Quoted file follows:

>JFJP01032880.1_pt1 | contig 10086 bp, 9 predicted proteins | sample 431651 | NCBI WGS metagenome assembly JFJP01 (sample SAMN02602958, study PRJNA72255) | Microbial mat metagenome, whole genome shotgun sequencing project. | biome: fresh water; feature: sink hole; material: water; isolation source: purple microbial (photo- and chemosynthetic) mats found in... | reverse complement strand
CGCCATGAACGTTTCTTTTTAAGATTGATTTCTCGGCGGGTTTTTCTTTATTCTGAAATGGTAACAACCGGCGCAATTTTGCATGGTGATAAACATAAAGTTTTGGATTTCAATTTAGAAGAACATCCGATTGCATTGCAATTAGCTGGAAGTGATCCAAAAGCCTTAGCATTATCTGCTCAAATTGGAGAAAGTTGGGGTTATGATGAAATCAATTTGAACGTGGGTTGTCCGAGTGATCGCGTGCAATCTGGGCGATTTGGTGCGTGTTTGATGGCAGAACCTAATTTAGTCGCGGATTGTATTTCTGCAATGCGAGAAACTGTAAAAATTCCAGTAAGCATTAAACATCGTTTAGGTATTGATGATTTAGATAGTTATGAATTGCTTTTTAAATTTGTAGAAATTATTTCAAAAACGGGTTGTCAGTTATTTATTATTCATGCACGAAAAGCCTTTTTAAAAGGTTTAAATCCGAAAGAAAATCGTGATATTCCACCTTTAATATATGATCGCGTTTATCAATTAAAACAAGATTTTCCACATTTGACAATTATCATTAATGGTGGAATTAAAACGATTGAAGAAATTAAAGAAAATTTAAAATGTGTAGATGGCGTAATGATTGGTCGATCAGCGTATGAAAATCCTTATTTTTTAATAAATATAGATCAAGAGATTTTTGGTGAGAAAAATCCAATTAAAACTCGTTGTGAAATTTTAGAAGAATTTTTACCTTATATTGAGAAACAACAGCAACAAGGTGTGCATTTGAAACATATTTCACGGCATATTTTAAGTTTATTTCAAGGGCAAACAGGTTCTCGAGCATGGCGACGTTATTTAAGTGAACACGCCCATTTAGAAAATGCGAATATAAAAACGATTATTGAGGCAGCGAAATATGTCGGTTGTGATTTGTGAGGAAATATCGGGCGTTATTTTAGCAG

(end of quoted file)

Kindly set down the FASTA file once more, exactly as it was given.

>JFJP01032880.1_pt1 | contig 10086 bp, 9 predicted proteins | sample 431651 | NCBI WGS metagenome assembly JFJP01 (sample SAMN02602958, study PRJNA72255) | Microbial mat metagenome, whole genome shotgun sequencing project. | biome: fresh water; feature: sink hole; material: water; isolation source: purple microbial (photo- and chemosynthetic) mats found in... | reverse complement strand
CGCCATGAACGTTTCTTTTTAAGATTGATTTCTCGGCGGGTTTTTCTTTATTCTGAAATGGTAACAACCGGCGCAATTTTGCATGGTGATAAACATAAAGTTTTGGATTTCAATTTAGAAGAACATCCGATTGCATTGCAATTAGCTGGAAGTGATCCAAAAGCCTTAGCATTATCTGCTCAAATTGGAGAAAGTTGGGGTTATGATGAAATCAATTTGAACGTGGGTTGTCCGAGTGATCGCGTGCAATCTGGGCGATTTGGTGCGTGTTTGATGGCAGAACCTAATTTAGTCGCGGATTGTATTTCTGCAATGCGAGAAACTGTAAAAATTCCAGTAAGCATTAAACATCGTTTAGGTATTGATGATTTAGATAGTTATGAATTGCTTTTTAAATTTGTAGAAATTATTTCAAAAACGGGTTGTCAGTTATTTATTATTCATGCACGAAAAGCCTTTTTAAAAGGTTTAAATCCGAAAGAAAATCGTGATATTCCACCTTTAATATATGATCGCGTTTATCAATTAAAACAAGATTTTCCACATTTGACAATTATCATTAATGGTGGAATTAAAACGATTGAAGAAATTAAAGAAAATTTAAAATGTGTAGATGGCGTAATGATTGGTCGATCAGCGTATGAAAATCCTTATTTTTTAATAAATATAGATCAAGAGATTTTTGGTGAGAAAAATCCAATTAAAACTCGTTGTGAAATTTTAGAAGAATTTTTACCTTATATTGAGAAACAACAGCAACAAGGTGTGCATTTGAAACATATTTCACGGCATATTTTAAGTTTATTTCAAGGGCAAACAGGTTCTCGAGCATGGCGACGTTATTTAAGTGAACACGCCCATTTAGAAAATGCGAATATAAAAACGATTATTGAGGCAGCGAAATATGTCGGTTGTGATTTGTGAGGAAATATCGGGCGTTATTTTAGCAG